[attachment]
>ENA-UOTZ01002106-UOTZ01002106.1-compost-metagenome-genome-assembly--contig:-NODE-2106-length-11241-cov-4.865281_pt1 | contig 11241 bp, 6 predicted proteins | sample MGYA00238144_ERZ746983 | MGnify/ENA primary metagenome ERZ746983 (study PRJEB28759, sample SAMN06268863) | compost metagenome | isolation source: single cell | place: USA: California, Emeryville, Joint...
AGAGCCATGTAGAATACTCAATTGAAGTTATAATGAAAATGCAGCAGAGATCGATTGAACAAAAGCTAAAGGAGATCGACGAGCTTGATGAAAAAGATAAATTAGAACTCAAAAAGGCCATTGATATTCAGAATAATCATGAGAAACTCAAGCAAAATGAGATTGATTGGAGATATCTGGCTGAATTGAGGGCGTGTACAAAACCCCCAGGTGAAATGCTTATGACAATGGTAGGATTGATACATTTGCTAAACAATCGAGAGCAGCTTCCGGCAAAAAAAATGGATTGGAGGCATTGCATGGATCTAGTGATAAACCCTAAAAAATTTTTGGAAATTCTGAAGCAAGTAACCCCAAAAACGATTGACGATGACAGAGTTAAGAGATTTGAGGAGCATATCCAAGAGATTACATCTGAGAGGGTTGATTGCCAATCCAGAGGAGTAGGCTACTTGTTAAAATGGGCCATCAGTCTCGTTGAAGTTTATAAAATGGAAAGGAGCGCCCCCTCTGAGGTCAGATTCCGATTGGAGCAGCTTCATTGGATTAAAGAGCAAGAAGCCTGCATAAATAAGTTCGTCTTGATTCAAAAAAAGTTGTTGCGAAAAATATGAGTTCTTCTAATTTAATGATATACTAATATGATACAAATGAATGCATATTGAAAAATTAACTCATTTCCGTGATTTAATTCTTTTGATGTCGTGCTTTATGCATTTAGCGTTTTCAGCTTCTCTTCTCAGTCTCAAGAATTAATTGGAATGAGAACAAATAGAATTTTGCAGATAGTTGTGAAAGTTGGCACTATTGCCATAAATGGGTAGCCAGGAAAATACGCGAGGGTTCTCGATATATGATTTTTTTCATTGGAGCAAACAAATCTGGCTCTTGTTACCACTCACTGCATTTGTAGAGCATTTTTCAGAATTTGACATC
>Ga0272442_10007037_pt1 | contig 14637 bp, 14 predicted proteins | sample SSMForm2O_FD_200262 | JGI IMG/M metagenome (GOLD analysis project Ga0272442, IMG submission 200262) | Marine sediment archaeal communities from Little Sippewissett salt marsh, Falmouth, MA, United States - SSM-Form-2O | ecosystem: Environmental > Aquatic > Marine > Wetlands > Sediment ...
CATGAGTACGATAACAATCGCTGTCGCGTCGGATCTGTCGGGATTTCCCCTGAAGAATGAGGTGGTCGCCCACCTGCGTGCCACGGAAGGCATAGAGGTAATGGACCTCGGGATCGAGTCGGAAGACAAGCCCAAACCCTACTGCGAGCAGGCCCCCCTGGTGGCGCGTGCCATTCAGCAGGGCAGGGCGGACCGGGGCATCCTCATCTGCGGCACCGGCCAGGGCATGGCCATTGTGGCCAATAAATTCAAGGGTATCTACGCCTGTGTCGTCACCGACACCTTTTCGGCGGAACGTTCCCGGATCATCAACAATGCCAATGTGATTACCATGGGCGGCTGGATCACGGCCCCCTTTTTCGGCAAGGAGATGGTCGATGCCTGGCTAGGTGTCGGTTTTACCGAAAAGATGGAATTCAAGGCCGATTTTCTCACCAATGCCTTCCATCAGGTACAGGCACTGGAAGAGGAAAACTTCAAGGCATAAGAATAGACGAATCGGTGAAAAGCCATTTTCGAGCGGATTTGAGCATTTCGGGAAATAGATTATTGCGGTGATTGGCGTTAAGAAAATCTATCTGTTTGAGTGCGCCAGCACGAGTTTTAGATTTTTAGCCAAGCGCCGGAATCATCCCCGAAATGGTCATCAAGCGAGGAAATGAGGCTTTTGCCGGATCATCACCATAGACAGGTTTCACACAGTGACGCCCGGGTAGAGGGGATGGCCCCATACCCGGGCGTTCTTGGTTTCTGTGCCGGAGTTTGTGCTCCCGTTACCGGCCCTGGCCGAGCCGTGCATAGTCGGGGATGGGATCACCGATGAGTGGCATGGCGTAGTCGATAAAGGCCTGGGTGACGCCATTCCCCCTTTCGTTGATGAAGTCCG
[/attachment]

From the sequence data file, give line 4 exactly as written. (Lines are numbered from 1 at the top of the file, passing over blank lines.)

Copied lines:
CATGAGTACGATAACAATCGCTGTCGCGTCGGATCTGTCGGGATTTCCCCTGAAGAATGAGGTGGTCGCCCACCTGCGTGCCACGGAAGGCATAGAGGTAATGGACCTCGGGATCGAGTCGGAAGACAAGCCCAAACCCTACTGCGAGCAGGCCCCCCTGGTGGCGCGTGCCATTCAGCAGGGCAGGGCGGACCGGGGCATCCTCATCTGCGGCACCGGCCAGGGCATGGCCATTGTGGCCAATAAATTCAAGGGTATCTACGCCTGTGTCGTCACCGACACCTTTTCGGCGGAACGTTCCCGGATCATCAACAATGCCAATGTGATTACCATGGGCGGCTGGATCACGGCCCCCTTTTTCGGCAAGGAGATGGTCGATGCCTGGCTAGGTGTCGGTTTTACCGAAAAGATGGAATTCAAGGCCGATTTTCTCACCAATGCCTTCCATCAGGTACAGGCACTGGAAGAGGAAAACTTCAAGGCATAAGAATAGACGAATCGGTGAAAAGCCATTTTCGAGCGGATTTGAGCATTTCGGGAAATAGATTATTGCGGTGATTGGCGTTAAGAAAATCTATCTGTTTGAGTGCGCCAGCACGAGTTTTAGATTTTTAGCCAAGCGCCGGAATCATCCCCGAAATGGTCATCAAGCGAGGAAATGAGGCTTTTGCCGGATCATCACCATAGACAGGTTTCACACAGTGACGCCCGGGTAGAGGGGATGGCCCCATACCCGGGCGTTCTTGGTTTCTGTGCCGGAGTTTGTGCTCCCGTTACCGGCCCTGGCCGAGCCGTGCATAGTCGGGGATGGGATCACCGATGAGTGGCATGGCGTAGTCGATAAAGGCCTGGGTGACGCCATTCCCCCTTTCGTTGATGAAGTCCG